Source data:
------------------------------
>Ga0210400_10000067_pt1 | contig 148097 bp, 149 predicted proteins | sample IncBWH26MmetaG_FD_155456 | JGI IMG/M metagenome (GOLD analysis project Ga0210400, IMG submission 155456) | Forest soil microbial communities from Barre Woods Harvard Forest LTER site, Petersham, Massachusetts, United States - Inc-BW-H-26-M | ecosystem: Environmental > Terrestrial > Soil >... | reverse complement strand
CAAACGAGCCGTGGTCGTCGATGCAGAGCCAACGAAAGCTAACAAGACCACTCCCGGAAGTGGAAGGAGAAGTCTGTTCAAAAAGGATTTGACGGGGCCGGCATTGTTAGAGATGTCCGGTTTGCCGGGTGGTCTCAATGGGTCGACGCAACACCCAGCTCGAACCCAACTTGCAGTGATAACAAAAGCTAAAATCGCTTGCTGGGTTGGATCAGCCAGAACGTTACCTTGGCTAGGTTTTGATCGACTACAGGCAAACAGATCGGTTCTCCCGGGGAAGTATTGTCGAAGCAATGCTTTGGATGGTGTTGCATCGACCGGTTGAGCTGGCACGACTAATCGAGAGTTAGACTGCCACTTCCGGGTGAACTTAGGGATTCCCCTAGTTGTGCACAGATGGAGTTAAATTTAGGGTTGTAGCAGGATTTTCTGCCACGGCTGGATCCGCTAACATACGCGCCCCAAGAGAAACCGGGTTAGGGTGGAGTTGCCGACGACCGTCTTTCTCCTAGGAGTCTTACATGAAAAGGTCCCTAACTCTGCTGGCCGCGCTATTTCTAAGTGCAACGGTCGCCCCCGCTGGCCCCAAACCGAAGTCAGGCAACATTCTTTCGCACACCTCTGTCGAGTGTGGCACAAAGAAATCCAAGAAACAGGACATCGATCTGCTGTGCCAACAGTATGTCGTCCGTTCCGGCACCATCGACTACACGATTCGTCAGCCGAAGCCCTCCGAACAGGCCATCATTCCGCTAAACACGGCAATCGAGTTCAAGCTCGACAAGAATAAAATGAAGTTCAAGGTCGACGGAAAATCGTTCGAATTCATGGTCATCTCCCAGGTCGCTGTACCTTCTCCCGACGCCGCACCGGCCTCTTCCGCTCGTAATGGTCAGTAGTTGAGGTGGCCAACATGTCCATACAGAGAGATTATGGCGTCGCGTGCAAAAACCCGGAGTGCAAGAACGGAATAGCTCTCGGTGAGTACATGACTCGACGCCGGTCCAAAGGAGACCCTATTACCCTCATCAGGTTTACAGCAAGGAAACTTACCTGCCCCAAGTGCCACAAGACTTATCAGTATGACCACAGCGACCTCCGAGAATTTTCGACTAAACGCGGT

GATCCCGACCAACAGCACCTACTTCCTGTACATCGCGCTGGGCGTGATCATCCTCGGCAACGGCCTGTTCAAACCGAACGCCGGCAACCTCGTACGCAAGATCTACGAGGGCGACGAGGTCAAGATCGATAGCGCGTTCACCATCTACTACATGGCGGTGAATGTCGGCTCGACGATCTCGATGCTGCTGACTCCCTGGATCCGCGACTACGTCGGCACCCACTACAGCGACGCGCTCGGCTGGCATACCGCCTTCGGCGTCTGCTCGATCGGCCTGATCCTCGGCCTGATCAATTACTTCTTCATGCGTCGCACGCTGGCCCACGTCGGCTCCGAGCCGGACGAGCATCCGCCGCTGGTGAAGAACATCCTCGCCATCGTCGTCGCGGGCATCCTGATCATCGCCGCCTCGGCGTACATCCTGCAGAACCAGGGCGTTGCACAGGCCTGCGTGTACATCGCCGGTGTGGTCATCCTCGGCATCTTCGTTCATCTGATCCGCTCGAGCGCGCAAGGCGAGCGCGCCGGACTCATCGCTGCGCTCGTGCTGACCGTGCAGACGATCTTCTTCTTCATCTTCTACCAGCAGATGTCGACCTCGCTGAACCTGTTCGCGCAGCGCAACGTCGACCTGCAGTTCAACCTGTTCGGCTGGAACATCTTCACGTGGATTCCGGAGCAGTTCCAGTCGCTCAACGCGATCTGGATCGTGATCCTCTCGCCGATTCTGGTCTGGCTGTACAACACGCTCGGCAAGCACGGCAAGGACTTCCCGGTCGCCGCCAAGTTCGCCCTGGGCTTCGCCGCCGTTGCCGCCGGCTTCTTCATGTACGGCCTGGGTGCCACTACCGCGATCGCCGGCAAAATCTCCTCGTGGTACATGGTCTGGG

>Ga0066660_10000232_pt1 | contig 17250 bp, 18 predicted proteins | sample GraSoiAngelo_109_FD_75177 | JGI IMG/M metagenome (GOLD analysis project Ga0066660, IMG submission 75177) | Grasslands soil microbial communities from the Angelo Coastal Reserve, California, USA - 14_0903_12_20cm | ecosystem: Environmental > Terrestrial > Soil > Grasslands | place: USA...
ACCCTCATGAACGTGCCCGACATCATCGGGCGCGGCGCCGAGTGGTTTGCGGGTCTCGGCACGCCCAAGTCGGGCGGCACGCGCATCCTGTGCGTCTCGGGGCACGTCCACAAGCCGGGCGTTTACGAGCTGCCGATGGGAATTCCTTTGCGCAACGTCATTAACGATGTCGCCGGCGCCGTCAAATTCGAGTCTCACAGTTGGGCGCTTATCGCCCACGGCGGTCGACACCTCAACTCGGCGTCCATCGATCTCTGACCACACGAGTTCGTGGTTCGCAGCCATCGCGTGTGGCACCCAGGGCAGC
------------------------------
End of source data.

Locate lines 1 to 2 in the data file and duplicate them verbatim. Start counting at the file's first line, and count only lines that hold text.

>Ga0210400_10000067_pt1 | contig 148097 bp, 149 predicted proteins | sample IncBWH26MmetaG_FD_155456 | JGI IMG/M metagenome (GOLD analysis project Ga0210400, IMG submission 155456) | Forest soil microbial communities from Barre Woods Harvard Forest LTER site, Petersham, Massachusetts, United States - Inc-BW-H-26-M | ecosystem: Environmental > Terrestrial > Soil >... | reverse complement strand
CAAACGAGCCGTGGTCGTCGATGCAGAGCCAACGAAAGCTAACAAGACCACTCCCGGAAGTGGAAGGAGAAGTCTGTTCAAAAAGGATTTGACGGGGCCGGCATTGTTAGAGATGTCCGGTTTGCCGGGTGGTCTCAATGGGTCGACGCAACACCCAGCTCGAACCCAACTTGCAGTGATAACAAAAGCTAAAATCGCTTGCTGGGTTGGATCAGCCAGAACGTTACCTTGGCTAGGTTTTGATCGACTACAGGCAAACAGATCGGTTCTCCCGGGGAAGTATTGTCGAAGCAATGCTTTGGATGGTGTTGCATCGACCGGTTGAGCTGGCACGACTAATCGAGAGTTAGACTGCCACTTCCGGGTGAACTTAGGGATTCCCCTAGTTGTGCACAGATGGAGTTAAATTTAGGGTTGTAGCAGGATTTTCTGCCACGGCTGGATCCGCTAACATACGCGCCCCAAGAGAAACCGGGTTAGGGTGGAGTTGCCGACGACCGTCTTTCTCCTAGGAGTCTTACATGAAAAGGTCCCTAACTCTGCTGGCCGCGCTATTTCTAAGTGCAACGGTCGCCCCCGCTGGCCCCAAACCGAAGTCAGGCAACATTCTTTCGCACACCTCTGTCGAGTGTGGCACAAAGAAATCCAAGAAACAGGACATCGATCTGCTGTGCCAACAGTATGTCGTCCGTTCCGGCACCATCGACTACACGATTCGTCAGCCGAAGCCCTCCGAACAGGCCATCATTCCGCTAAACACGGCAATCGAGTTCAAGCTCGACAAGAATAAAATGAAGTTCAAGGTCGACGGAAAATCGTTCGAATTCATGGTCATCTCCCAGGTCGCTGTACCTTCTCCCGACGCCGCACCGGCCTCTTCCGCTCGTAATGGTCAGTAGTTGAGGTGGCCAACATGTCCATACAGAGAGATTATGGCGTCGCGTGCAAAAACCCGGAGTGCAAGAACGGAATAGCTCTCGGTGAGTACATGACTCGACGCCGGTCCAAAGGAGACCCTATTACCCTCATCAGGTTTACAGCAAGGAAACTTACCTGCCCCAAGTGCCACAAGACTTATCAGTATGACCACAGCGACCTCCGAGAATTTTCGACTAAACGCGGT